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Julia Irvine 12 Aug 2019 04:46pm

Deloitte in £20m lawsuit over Rhino administration

Deloitte is facing a £20m law suit from a Yorkshire businessman who claims that the Big Four firm was unfairly influenced by Barclays Bank when it acted as administrator to his business

Jason Schofield, whose storage company Rhino Enterprises was put into administration by the bank after a disagreement over an interest rate hedging product (IRHP) – which he claims the bank mis-sold to the business – is also suing law firm Clyde & Co. It acted as advisers to the administrators, Clare Boardman and Matt Smith, who are based in Deloitte’s Leeds office.

According to a report in City AM, Schofield argues in the statement of claim that insolvency practitioners at Deloitte are “highly motivated to build and maintain a close relationship” with the bank. Methods include agreeing lower fees in return for repeat work and secondments for Deloitte staff.

“Consequently, the strong informal control that Barclays has over Deloitte’s insolvency practitioners allows them to effectively influence their actions throughout their involvement as administrators,” the claim states.

“The informal control is such that, where they are appointed administrators over a company with a serious and substantial claim against Barclays, members of Deloitte were either contracted not to litigate against Barclays or could not pursue the same without fear or favour and/or with the independence required.”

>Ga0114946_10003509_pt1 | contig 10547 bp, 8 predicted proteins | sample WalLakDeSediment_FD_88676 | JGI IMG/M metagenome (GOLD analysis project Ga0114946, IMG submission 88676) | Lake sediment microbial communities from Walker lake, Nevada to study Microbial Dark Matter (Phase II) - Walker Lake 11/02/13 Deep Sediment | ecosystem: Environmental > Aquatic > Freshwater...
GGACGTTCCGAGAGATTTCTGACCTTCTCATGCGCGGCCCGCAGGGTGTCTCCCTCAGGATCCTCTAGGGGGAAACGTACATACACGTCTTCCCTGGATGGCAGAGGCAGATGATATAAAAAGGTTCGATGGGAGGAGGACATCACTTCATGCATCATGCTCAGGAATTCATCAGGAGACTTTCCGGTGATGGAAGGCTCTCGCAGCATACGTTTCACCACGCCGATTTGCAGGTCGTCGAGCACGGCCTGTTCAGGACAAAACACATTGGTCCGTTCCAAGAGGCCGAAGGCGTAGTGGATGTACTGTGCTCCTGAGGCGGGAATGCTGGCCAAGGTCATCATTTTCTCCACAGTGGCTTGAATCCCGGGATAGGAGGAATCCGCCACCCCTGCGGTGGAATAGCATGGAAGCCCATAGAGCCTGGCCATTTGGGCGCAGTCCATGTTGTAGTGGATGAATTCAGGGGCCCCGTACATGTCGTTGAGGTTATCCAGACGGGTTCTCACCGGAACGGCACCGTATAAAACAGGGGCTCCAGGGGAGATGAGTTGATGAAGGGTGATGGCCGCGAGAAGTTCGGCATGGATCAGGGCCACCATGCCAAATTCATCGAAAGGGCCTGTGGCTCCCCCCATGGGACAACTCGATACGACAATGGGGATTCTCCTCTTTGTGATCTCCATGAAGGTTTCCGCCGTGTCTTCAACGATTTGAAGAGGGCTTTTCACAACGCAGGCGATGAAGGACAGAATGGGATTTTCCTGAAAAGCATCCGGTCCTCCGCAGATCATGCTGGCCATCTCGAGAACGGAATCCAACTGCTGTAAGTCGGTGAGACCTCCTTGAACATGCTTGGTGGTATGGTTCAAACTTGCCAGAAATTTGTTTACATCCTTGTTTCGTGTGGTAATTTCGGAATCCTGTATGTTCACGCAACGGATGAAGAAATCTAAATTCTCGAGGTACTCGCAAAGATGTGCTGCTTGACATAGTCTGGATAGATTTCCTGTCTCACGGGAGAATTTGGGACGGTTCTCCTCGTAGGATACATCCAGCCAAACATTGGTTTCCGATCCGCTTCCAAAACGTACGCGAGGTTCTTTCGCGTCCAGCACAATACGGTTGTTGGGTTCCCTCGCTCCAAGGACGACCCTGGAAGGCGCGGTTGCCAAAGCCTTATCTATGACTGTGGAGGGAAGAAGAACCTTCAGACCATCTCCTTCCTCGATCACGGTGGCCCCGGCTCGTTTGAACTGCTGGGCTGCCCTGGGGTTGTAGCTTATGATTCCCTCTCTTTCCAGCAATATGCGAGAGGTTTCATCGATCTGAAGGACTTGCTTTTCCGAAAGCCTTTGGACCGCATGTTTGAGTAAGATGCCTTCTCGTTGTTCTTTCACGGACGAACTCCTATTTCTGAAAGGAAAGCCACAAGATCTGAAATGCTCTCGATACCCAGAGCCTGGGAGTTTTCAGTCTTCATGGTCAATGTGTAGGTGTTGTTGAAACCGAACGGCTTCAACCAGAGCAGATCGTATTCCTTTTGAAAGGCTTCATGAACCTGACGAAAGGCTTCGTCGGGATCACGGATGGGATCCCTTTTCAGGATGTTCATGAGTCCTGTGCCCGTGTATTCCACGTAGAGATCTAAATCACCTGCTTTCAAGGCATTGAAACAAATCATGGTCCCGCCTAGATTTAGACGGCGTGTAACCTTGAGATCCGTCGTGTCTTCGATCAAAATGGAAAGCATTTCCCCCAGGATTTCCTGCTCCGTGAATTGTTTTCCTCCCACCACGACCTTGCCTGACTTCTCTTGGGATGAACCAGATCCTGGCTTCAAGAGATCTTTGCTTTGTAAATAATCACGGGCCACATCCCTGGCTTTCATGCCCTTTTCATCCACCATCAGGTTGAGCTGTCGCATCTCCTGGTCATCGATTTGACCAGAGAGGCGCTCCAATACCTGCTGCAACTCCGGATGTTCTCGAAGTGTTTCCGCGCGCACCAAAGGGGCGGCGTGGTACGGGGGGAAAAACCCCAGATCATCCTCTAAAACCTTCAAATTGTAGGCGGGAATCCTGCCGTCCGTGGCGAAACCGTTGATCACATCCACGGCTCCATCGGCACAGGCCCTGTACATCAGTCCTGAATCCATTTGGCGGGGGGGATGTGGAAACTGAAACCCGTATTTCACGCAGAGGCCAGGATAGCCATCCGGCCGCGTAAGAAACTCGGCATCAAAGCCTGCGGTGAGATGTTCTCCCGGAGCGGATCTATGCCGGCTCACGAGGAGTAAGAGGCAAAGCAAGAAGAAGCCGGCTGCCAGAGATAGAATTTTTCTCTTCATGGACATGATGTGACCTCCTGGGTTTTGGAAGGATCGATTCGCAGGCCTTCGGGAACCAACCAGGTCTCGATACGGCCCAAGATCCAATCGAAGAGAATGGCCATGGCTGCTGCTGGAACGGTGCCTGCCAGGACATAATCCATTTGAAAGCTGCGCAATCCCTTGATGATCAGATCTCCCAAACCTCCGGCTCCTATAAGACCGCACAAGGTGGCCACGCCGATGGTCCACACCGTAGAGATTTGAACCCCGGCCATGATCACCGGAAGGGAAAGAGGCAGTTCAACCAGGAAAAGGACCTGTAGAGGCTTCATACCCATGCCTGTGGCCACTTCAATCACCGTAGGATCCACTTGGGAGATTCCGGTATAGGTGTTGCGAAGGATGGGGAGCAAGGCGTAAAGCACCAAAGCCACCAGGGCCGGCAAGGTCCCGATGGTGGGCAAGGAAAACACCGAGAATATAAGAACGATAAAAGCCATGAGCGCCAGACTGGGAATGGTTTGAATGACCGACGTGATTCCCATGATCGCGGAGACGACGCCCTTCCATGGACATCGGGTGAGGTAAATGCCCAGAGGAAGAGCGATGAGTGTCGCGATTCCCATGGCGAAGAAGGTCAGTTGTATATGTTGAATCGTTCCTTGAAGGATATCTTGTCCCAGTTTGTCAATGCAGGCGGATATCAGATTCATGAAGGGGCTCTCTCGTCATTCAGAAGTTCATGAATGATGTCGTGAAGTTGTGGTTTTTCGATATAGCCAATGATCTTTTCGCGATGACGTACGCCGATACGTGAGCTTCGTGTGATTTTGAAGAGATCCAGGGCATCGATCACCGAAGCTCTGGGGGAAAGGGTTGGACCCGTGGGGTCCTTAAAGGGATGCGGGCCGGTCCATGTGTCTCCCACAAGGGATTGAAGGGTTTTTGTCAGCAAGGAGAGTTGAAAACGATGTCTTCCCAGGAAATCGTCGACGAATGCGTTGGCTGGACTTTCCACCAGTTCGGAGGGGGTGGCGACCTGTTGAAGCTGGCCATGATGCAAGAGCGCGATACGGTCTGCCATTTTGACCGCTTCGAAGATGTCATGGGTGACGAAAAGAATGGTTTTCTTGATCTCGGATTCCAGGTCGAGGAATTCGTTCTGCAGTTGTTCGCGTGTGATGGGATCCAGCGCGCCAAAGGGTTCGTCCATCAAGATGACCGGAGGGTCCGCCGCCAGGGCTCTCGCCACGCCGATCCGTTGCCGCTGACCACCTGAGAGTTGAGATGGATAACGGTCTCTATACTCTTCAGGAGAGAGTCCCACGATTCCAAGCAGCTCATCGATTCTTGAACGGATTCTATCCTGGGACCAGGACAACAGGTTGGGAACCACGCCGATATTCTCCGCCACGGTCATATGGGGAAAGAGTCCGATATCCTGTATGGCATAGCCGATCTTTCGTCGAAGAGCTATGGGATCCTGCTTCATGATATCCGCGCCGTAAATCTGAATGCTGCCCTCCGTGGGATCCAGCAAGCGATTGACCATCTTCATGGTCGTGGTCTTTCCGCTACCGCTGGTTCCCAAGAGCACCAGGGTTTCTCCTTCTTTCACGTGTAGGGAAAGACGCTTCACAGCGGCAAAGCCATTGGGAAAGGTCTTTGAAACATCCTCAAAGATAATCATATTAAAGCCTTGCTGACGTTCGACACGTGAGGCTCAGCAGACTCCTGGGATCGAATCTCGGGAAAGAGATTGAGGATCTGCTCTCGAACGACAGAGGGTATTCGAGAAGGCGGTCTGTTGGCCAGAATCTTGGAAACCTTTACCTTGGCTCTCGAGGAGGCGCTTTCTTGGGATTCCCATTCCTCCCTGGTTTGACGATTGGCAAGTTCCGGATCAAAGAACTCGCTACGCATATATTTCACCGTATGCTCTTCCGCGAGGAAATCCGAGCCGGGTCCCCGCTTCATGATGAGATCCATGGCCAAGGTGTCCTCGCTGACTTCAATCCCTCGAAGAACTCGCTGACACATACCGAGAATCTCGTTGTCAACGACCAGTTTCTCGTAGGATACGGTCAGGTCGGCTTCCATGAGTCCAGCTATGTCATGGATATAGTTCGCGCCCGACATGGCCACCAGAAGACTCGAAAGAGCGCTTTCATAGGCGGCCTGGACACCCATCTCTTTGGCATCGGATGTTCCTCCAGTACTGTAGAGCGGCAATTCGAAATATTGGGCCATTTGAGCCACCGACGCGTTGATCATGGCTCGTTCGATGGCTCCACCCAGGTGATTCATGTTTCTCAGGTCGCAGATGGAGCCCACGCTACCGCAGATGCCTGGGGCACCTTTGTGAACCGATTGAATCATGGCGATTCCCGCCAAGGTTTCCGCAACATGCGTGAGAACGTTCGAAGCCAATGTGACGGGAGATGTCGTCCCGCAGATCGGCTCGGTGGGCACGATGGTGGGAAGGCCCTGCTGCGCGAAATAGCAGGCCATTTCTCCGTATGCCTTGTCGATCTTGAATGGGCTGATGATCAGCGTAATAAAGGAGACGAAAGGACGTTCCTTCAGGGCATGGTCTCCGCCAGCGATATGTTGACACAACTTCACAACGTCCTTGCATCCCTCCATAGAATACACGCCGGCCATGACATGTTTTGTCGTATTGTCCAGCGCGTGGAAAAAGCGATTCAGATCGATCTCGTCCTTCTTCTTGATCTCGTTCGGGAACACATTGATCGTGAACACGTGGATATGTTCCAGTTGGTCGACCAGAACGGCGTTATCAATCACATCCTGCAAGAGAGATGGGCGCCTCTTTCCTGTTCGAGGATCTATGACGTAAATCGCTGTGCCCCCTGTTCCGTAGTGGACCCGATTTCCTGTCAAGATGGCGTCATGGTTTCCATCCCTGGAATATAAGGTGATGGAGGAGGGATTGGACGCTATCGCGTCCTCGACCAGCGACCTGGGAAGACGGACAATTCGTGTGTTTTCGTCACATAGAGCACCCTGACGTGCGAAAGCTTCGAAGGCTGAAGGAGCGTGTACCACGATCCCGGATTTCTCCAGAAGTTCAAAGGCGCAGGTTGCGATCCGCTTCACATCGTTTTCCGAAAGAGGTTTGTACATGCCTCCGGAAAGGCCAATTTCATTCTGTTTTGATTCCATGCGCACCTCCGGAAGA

The City AM report also reveals that the administrators commissioned Clyde & Co to evaluate the company’s mis-selling claim. Schofield alleges the lawyers were conflicted because they had advised Barclays on a multi-million pound loan facility for a Bermuda-based insurance company.

He also accuses them of breaching confidentiality by telling the bank that the IRHP claim was without merit, even though the Financial Services Authority (now the Financial Conduct Authority) had found that banks, including Barclays, had seriously failed their SME customers by selling such risky products to them.

In 2015, two years after Rhino went into administration, Schofield took back what was left of the business and promptly sued Barclays for £50m. The bank settled before the case came to court.

Deloitte said it would not be commenting on the current claim.

 

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